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Guide to LED lighting terms (CRI, Kelvin temperature, Lumens per watt, L70 and LM80, DLC listed)

LED lighting has become increasingly popular due to its energy efficiency, long lifespan, and versatility. However, understanding the technical terms associated with LED lighting can be confusing. Here is a guide to some common LED lighting terms:

  1. CRI (Color Rendering Index): CRI is a measure of how well a light source can render colors in comparison to natural light. It is expressed on a scale from 0 to 100, with a higher CRI indicating that colors will appear more vibrant and accurate.

  2. Kelvin temperature (K): Kelvin temperature is a measure of the color temperature of light. It is expressed in degrees Kelvin (K) and ranges from warm (reddish-yellow) to cool (bluish-white) light. A lower Kelvin temperature (2700-3000K) is typically used for residential lighting, while a higher Kelvin temperature (4000-5000K) is typically used for commercial or industrial lighting.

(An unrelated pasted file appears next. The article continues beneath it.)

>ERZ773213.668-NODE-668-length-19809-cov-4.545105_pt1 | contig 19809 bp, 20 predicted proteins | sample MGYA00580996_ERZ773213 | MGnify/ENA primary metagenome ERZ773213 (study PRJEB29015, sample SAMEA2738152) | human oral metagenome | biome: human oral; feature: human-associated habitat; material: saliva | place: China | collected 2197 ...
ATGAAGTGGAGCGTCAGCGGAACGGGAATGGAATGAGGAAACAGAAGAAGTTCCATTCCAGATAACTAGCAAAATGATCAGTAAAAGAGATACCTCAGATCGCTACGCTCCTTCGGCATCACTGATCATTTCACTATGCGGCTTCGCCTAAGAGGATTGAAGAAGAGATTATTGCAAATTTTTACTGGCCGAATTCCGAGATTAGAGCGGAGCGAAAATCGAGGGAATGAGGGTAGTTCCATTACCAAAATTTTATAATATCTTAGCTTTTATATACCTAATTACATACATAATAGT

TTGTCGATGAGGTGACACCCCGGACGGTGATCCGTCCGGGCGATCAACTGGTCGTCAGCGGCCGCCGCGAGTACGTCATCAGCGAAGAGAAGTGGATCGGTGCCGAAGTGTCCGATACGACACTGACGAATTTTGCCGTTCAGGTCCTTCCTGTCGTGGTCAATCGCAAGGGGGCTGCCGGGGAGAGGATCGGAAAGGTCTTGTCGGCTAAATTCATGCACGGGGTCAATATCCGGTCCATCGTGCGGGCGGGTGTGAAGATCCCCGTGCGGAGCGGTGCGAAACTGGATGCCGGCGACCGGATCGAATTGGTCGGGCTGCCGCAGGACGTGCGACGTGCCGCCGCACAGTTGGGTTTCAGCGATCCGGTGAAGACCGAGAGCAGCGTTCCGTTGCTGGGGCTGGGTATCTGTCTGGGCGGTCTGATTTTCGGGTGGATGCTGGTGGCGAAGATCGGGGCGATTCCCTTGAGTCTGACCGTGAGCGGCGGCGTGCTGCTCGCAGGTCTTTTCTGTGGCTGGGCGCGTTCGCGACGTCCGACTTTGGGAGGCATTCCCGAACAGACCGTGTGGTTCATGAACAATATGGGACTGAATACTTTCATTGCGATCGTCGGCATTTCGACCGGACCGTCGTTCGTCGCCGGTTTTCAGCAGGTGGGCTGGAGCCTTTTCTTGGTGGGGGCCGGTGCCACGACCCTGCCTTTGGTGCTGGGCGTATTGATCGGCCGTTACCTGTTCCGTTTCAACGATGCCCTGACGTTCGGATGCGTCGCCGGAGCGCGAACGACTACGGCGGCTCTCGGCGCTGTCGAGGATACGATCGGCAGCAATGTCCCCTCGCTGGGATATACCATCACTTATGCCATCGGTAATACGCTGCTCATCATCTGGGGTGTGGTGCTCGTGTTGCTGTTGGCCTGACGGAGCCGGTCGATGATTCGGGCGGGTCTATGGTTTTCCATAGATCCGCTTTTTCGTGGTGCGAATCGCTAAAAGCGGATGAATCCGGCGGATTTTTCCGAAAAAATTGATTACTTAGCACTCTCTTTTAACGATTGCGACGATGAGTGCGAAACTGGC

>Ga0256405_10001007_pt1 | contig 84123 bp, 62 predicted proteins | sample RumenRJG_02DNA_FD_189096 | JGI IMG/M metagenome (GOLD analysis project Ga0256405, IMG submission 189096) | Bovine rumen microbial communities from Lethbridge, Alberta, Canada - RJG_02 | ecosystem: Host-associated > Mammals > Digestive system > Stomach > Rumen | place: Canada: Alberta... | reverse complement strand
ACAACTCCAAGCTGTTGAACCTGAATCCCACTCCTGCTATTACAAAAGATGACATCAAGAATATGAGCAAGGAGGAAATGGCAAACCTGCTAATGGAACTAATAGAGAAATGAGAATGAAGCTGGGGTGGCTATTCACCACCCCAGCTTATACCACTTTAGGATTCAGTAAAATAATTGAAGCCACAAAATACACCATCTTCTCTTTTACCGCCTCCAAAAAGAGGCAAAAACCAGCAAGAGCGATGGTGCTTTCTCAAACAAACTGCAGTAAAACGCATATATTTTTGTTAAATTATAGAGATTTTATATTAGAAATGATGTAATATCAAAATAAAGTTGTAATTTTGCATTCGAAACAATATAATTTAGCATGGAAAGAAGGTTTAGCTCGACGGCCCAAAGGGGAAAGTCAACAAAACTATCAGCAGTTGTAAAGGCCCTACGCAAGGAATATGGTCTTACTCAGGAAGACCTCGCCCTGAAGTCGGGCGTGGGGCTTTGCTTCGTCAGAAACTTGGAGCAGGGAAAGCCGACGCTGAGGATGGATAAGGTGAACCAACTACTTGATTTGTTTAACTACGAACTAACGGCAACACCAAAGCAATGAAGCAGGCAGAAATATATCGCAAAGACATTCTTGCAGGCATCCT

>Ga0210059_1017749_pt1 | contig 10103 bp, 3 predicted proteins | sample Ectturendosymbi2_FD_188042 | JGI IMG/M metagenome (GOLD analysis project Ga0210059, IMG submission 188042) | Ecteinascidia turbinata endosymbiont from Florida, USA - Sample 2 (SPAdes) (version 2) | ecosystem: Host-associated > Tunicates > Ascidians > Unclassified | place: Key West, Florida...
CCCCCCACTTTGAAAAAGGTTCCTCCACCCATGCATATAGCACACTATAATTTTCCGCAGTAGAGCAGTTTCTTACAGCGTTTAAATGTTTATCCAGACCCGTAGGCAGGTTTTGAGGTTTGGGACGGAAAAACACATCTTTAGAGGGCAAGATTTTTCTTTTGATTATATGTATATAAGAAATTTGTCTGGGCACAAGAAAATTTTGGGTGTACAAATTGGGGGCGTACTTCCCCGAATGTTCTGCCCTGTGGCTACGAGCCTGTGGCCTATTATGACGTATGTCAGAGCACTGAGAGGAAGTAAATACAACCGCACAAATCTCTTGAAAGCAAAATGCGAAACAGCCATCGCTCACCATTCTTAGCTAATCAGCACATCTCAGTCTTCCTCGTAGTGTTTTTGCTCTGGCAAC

3. Lumens per watt (lm/W): Lumens per watt is a measure of the efficiency of an LED light source. It indicates how many lumens of light are produced per watt of electricity used. A higher lm/W value indicates greater efficiency and energy savings.

  4. L70 and LM80: L70 is a measure of the expected lifespan of an LED light source. It refers to the point at which the light output of an LED drops to 70% of its initial output. LM80 is a standard used to measure the lumen maintenance of LED components over time.

  5. DLC listed: DLC (DesignLights Consortium) is an organization that certifies energy-efficient lighting products. A DLC listing indicates that a product meets certain standards for energy efficiency and quality, making it eligible for rebates and incentives.

Understanding these terms can help you make informed decisions when selecting LED lighting products for your home or business.